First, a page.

Falcon and hemochromatosis

I just got back from my first trip to Falcon since we’ve had a break in the Elite Series, and it was a good one! But, there aren’t many bad trips to Falcon. I got to go with Baylor Bears basketball head coach Scott Drew, who’s an exceptional fisherman and a good friend. We don’t get to fish much together because my offseason is his basketball season, and his offseason is my fishing season.

He wound up catching his personal best bass three times over, the biggest being a 9-8 (see the photo). It ate a Bomber Fat Free Shad.

Falcon is about 31 feet low, so basically the bushes have about 4 feet of water in them, but this is a good thing for the lake, not necessarily for the fishing. When it gets superlow like this, the shoreline vegetation gets a chance to grow up a bit, and when it floods again, there is all kinds of new cover for the fish to use. Normally when a lake is down, the fish concentrate, but that’s not the case here, they spread out and suspend, so fishing can be tough. We usually catch 100-200 fish a day, but this trip we caught about 40 the first two days and then 75 the last day (our best five went 44-8!). For the lake to fill up, we need a good tropical storm to roll in around August and hang out over the Mexican mountains, which in turn fills the lake up.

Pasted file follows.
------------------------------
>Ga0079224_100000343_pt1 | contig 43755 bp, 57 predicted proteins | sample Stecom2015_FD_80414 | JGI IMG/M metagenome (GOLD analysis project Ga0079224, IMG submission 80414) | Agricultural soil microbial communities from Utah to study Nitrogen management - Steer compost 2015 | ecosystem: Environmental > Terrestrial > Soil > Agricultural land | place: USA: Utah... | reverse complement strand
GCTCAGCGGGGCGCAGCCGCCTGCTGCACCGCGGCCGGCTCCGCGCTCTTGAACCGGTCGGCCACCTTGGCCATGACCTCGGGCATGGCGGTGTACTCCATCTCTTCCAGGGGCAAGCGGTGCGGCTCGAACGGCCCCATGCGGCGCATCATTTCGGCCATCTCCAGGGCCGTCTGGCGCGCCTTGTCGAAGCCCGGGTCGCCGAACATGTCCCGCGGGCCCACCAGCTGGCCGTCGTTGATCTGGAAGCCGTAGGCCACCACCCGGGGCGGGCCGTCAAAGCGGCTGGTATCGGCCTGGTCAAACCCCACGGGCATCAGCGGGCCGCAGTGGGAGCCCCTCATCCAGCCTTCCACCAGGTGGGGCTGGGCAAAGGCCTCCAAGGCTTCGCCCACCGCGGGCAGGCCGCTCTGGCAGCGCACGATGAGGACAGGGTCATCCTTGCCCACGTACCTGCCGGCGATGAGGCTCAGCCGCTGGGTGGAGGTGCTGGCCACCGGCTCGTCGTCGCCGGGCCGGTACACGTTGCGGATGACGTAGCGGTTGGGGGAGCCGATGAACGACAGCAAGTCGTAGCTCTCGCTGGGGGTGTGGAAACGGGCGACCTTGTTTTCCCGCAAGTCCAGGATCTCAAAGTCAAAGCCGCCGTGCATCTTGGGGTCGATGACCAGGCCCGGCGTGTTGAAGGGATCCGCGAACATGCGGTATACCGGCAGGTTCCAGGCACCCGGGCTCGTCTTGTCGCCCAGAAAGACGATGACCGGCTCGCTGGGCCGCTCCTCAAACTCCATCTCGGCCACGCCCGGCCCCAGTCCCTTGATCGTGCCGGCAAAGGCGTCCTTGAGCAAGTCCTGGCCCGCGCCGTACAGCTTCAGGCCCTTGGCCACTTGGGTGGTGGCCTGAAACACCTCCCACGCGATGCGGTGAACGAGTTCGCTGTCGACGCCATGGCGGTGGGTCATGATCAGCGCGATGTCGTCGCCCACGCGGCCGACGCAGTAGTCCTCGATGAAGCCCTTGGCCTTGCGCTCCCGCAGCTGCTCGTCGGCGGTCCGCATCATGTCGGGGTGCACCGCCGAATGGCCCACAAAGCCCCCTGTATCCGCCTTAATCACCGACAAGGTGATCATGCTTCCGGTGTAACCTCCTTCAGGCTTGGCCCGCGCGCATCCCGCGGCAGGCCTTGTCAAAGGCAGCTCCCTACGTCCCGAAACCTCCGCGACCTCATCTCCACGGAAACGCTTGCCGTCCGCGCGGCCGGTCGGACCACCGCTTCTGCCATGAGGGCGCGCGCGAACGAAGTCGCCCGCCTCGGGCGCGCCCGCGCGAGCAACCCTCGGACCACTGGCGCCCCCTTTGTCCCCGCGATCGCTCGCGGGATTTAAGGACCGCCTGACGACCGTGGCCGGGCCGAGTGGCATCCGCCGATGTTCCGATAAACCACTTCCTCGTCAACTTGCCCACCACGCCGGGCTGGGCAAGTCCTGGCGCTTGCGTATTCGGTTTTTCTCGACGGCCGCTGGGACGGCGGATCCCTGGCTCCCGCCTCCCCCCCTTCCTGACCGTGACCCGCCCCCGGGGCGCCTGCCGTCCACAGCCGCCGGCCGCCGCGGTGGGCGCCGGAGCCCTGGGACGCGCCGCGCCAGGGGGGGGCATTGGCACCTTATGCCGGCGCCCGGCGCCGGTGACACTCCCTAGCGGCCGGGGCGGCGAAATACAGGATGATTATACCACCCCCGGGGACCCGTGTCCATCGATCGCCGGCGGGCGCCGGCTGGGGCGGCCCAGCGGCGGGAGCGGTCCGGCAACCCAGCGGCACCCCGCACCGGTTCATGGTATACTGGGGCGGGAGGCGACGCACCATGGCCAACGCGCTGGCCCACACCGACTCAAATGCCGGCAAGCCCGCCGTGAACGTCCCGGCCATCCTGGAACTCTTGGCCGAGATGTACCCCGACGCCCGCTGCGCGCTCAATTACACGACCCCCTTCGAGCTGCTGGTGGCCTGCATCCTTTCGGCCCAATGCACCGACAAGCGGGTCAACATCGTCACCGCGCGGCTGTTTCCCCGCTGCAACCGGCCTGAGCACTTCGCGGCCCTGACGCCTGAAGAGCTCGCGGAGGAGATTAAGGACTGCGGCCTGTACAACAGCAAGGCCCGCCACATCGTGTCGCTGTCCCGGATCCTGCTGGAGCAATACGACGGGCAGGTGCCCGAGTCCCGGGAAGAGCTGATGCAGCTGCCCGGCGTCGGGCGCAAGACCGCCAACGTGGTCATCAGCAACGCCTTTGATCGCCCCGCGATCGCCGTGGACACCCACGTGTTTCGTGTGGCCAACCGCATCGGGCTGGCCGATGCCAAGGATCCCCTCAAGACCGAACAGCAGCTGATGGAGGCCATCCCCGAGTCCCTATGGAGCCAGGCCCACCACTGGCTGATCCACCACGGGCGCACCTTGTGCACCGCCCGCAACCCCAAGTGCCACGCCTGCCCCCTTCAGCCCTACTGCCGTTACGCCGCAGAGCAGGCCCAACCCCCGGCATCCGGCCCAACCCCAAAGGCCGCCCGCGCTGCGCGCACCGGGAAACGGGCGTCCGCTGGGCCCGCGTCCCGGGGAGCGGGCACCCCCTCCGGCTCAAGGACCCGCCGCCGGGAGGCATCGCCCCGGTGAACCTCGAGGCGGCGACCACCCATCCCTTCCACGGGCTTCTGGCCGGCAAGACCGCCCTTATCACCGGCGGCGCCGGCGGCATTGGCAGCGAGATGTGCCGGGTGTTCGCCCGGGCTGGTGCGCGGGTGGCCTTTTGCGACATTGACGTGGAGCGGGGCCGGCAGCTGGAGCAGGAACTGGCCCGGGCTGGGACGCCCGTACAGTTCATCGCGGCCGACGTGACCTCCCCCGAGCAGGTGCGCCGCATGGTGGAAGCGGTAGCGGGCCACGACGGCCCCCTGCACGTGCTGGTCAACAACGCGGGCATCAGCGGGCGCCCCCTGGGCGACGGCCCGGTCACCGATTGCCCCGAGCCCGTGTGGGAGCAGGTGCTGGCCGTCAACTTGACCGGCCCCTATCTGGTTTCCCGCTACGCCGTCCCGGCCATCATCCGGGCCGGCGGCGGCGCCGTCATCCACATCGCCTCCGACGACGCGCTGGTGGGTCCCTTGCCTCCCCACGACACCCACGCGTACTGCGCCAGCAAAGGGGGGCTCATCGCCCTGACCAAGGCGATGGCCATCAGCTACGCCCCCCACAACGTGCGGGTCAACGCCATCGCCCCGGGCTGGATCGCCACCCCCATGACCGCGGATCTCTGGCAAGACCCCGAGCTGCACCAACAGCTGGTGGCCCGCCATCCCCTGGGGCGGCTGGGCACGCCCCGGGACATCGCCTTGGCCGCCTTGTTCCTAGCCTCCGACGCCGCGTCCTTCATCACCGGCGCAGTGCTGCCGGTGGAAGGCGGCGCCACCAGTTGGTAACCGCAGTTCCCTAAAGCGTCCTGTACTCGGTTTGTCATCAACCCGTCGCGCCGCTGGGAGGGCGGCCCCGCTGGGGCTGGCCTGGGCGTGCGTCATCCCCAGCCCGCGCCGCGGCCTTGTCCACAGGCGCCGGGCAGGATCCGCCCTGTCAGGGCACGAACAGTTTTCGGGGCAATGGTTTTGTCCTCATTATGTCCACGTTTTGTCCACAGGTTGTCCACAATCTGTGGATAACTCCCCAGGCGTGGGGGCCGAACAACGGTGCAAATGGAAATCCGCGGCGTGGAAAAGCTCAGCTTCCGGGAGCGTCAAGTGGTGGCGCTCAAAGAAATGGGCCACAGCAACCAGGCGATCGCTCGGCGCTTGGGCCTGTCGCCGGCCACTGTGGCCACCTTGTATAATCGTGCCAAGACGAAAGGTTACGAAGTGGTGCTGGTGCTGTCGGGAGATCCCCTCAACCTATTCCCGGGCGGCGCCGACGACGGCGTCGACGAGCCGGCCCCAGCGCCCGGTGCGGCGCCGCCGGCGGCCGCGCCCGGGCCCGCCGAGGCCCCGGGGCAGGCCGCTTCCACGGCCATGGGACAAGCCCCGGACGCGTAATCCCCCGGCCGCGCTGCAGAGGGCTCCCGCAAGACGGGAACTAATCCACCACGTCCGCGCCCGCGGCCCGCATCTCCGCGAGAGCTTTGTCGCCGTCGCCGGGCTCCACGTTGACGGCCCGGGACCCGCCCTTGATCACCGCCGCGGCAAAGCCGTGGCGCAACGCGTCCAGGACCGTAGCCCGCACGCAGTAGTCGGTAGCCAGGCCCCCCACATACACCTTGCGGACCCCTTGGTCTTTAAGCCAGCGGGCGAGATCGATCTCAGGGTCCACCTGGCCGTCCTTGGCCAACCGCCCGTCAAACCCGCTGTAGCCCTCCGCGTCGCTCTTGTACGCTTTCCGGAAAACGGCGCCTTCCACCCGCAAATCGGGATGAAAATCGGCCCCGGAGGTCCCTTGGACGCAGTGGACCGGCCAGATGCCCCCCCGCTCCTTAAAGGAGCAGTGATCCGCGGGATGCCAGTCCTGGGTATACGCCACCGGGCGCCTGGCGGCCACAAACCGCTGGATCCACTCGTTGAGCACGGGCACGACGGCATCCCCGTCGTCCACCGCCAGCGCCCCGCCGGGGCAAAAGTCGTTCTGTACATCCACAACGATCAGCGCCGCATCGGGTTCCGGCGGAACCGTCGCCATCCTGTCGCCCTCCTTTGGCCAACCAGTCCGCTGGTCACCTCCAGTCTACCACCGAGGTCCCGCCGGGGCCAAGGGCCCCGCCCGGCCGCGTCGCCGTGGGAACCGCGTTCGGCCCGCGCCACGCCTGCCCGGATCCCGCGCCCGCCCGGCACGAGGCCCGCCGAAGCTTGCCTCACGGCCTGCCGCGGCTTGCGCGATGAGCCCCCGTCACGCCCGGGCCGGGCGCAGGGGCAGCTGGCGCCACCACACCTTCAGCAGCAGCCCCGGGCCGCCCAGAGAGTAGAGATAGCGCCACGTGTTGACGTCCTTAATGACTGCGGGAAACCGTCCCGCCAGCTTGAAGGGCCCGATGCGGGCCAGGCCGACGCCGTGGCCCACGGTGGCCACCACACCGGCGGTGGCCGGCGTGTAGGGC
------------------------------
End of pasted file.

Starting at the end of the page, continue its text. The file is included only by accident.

A funny thing happened, and I wish I had a photo of it. There are a lot of gill net fishermen on the Mexican side, and we were idling out of a cove over there when I hit one of the nets. No problem, I thought, I’ll just throw it in reverse and the net will untangle itself. Wrong! I had close to two hours to shoot the photo because that’s how long Coach drew was in knee-deep water with a pair of scissors snipping away at the net. It was destroyed

Speaking of Falcon, Little Alton fished the Bass Champs there recently and he and his partner caught 23.54 pounds in a three-fish limit, and that only got 20th place! While that’s an 8-pound average, the winners had just shy of a 10-pound average, weighing more than 29 pounds and change.

On a more serious note, about three months ago I was diagnosed with a blood condition called hemochromatosis. It’s a condition where your blood has too much iron in it because it can’t effectively rid itself of all the iron. It’s like the opposite of being anemic, I’m “the man of iron,” you could say!

I’ve had symptoms for 8 or 10 years, and while it can be a serious condition, it’s not since I get treated for it regularly. I had mild dizziness, numbness in my fingertips and toes and other things, but I now get blood drawn every two weeks or so to dilute the amount of iron in my blood. Then as my body makes more blood, the iron levels go back down until I have too much then need to get drained again. It’s a minor inconvenience.

But, I don’t want to alarm anyone, just keep you all informed!

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